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“Make Me Beautiful” – Creative Translation of Female Beauty Hits Social Media

July 10th, 2014

One woman’s personal exploration into global perceptions of beauty was doing the rounds on social media last week. Ester Honig, a freelance American journalist, sent an image of herself to graphic designers in 25 different countries, with a simple brief: “make me beautiful”.

Impossible to Translate Words into Images? How an Obsessive Blockbuster French Director Proved Hollywood Wrong…

June 25th, 2014

The film adaptation of Reif Larson’s 2009 novel, The Selected Works of TS Spivet, was released in cinemas on Friday, 13 June. This is somewhat remarkable considering that the book was initially deemed “unfilmable”. In a recent interview in the Guardian, Larson explains that despite a flurry of initial interest from Hollywood agents, the book was too challenging to adapt for cinema.

Most Global Campaign Ever? Soccer Fever Transcreated…

June 12th, 2014

For the next month, football fans around the world will be united in World Cup fervour, a collective frenzy ranging from pure elation to inconsolable rage and quiet disappointment. International events such as the World Cup present the perfect opportunity for global brands to appeal to customers in their local market based around one global concept. Which is exactly what Coca-Cola has done with its anthem “the World is Ours”.

North Korea Fashion, Lost in Marketing Translation

December 9th, 2013

Something has been lost in translation between Pyongyang and the western world; fashion brands have found chic in advertising the décor of tyrants…

Why Translate Words when You can Steal Them?

August 15th, 2013

From curses to cuisine, language has never been content with its own borders, “stealing” words from other countries’ tongues while ironically marketing the protection of its own…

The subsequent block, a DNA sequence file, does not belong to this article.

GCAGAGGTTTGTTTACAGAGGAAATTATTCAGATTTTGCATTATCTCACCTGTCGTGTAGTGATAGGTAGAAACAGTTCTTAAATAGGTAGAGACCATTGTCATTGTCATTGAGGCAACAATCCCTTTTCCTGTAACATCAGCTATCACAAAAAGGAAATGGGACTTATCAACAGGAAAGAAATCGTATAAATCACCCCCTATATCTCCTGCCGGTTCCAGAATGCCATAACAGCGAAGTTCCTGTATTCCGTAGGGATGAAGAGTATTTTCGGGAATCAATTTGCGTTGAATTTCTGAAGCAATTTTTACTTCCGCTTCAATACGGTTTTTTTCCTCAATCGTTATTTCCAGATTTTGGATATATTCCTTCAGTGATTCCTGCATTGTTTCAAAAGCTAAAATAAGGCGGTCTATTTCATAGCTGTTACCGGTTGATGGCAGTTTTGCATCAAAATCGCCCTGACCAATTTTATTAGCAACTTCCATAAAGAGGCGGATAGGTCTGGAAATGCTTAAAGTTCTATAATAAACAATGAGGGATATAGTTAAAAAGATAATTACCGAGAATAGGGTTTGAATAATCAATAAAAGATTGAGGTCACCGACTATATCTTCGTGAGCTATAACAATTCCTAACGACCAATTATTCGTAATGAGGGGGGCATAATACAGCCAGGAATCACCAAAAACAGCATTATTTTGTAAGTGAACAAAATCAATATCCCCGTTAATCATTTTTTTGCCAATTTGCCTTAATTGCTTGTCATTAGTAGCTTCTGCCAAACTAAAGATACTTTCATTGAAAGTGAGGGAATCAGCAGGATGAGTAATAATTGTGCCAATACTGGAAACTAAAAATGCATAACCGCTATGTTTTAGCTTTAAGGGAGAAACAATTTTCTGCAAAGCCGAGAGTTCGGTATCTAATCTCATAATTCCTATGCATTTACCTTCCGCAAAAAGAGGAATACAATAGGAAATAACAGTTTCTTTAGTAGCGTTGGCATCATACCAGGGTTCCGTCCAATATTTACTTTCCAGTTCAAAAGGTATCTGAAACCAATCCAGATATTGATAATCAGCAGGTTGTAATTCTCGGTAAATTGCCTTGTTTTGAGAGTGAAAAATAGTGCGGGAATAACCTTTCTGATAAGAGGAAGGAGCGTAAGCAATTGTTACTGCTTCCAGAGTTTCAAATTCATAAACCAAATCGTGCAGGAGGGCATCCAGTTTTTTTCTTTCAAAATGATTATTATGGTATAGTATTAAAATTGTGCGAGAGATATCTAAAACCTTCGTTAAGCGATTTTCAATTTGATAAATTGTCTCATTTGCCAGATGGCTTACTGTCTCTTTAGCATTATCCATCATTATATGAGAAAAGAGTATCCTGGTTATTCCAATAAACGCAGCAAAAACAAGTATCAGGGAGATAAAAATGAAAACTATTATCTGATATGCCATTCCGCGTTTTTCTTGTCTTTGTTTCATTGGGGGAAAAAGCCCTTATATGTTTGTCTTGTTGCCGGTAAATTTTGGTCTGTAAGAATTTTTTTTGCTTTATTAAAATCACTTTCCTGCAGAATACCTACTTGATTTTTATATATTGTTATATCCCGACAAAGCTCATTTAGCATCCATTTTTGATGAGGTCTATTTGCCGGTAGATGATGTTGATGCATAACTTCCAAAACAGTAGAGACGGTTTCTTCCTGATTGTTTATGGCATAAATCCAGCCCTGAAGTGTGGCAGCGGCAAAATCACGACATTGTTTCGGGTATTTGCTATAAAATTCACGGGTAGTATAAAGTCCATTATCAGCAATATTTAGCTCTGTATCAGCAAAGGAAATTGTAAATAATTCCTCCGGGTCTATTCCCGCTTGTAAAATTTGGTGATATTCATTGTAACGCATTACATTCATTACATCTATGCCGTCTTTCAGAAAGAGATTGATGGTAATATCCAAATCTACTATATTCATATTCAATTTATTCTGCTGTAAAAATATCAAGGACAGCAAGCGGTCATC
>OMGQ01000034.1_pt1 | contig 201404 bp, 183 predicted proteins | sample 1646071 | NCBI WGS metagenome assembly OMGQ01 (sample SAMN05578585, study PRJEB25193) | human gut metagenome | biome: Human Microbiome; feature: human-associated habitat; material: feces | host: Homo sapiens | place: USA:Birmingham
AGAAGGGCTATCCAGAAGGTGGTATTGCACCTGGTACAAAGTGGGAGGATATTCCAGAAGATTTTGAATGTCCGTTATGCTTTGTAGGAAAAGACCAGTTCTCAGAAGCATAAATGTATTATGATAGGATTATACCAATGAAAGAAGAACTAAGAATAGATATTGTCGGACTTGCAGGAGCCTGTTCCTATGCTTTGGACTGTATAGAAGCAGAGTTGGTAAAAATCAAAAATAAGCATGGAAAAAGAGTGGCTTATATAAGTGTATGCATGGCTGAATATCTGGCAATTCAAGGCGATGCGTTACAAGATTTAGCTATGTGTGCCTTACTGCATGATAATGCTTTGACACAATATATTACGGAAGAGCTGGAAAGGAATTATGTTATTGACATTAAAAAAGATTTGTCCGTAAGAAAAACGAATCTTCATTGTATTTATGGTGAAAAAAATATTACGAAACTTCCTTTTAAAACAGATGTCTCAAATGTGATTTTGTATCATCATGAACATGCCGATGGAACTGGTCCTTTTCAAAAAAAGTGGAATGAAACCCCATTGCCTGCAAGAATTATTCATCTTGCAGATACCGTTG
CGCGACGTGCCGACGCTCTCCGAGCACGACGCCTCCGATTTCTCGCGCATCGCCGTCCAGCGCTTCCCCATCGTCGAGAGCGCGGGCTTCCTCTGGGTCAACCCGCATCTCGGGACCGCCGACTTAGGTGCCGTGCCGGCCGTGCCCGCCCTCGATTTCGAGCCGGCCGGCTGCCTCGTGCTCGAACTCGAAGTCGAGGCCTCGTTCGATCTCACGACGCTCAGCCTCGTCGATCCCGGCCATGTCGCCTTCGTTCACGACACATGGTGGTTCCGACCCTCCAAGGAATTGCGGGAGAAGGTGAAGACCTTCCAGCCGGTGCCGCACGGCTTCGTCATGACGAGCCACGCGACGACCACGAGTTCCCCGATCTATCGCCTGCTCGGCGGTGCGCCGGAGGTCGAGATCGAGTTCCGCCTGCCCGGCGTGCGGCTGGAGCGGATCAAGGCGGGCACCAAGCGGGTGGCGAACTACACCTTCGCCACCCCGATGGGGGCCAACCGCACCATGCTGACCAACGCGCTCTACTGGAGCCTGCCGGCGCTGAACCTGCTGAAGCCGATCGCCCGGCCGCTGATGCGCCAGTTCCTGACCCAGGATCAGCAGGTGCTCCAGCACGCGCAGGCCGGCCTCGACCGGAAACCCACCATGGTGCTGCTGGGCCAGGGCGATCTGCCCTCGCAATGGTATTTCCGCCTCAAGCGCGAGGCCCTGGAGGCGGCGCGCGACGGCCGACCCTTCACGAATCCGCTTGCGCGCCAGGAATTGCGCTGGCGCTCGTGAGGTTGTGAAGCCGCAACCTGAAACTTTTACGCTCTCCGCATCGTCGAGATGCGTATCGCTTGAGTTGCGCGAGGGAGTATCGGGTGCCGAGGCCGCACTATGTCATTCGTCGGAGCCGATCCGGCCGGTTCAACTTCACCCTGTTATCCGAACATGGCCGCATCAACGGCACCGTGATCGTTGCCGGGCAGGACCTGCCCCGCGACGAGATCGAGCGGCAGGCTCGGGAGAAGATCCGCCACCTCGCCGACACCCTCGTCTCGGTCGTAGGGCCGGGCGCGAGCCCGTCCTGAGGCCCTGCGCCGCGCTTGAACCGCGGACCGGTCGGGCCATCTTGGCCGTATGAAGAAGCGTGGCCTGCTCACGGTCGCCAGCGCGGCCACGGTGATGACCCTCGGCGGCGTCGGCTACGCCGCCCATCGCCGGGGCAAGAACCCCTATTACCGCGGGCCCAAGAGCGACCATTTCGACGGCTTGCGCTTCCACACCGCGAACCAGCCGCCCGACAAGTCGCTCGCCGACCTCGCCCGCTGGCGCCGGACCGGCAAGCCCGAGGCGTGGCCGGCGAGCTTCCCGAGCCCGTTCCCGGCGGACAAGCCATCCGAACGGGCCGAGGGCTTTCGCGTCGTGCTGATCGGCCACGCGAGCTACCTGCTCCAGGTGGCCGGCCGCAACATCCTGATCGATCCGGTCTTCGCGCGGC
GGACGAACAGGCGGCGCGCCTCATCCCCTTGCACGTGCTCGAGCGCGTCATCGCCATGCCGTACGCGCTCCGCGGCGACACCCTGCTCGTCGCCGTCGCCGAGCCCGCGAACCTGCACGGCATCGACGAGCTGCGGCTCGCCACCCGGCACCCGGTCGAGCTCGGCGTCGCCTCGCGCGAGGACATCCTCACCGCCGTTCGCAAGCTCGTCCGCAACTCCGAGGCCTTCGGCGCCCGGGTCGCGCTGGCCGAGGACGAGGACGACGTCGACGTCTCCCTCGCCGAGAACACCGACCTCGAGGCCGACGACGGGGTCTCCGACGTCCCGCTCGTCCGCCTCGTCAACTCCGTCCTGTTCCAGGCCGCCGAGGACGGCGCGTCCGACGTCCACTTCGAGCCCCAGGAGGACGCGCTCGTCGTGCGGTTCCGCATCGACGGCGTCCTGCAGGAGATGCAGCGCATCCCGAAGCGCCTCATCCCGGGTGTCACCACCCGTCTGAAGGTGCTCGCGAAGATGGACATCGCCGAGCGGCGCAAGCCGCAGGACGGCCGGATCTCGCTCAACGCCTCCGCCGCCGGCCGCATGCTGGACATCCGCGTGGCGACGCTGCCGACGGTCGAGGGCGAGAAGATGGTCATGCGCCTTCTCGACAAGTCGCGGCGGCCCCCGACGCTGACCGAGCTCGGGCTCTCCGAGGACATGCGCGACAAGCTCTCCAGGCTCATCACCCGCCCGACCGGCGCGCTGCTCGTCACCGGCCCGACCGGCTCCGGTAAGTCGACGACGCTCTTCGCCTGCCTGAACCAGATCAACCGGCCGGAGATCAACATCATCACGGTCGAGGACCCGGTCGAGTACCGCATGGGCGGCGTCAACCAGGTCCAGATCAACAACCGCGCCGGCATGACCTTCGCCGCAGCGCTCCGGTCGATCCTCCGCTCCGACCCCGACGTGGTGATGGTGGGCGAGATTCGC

Marketing to China’s New Elite: When Ad Campaign Translation Falls Short

June 12th, 2013

China’s new elite are not at all like their western counterparts, as global brands are coming to realise when translating their marketing and advertising campaigns…

Translating Saudi Arabia, Refresher for International Advertisers and Agencies

May 16th, 2013

Every marketer knows how to tailor and translate their marketing campaign to Saudi Arabia; stay conservative, respectful, and chaste. But is this just a myth? Advertising transcreation Saudi Arabia, 2.0…

Global Brand Translation Misfires, Corrected by Culturally Smart Apologies

April 11th, 2013

Major brands have recently made shocking translation (and transcreation) gaffes — and have come begging for forgiveness. It is more important than ever to know how to apologise locally for a global campaign or brand misfire, especially in an always-on, international culture…

Core Values in a World Where Everyone’s Watching

March 13th, 2013

A brand’s reputation hangs on the success with which it projects and maintains its core values, providing consistent quality and a unified image that is at once universal and culturally relevant. So in a world as instant, integrated and interconnected as ours, how feasible is it for international brands to stay in complete control of their identity, protecting themselves from being compromised by actions beyond their control?

Transgender Trouble in Thailand for IKEA

February 20th, 2013

IKEA had to issue an apology after a recent spot launched in Thailand drew criticism from transgender rights groups. Angry activists lambasted the global Swedish brand, claiming the advert, which depicts a transgender lady getting so excited at a bargain in the store that her voice drops a few octaves, much to the surprise of her male companion, played on negative stereotypes and even violated the human rights of the transgender community of south-east Asia. The company have publicly apologised for the video, which aired on Youtube and to commuters on several of the country’s train networks, and issued a prompt response to the Thai Transgender Alliance, who made the original complaint. This sparked further complaints from the transgender community around the world, who poured scorn on what they saw as a demeaning, trivialising and offensive piece of advertising.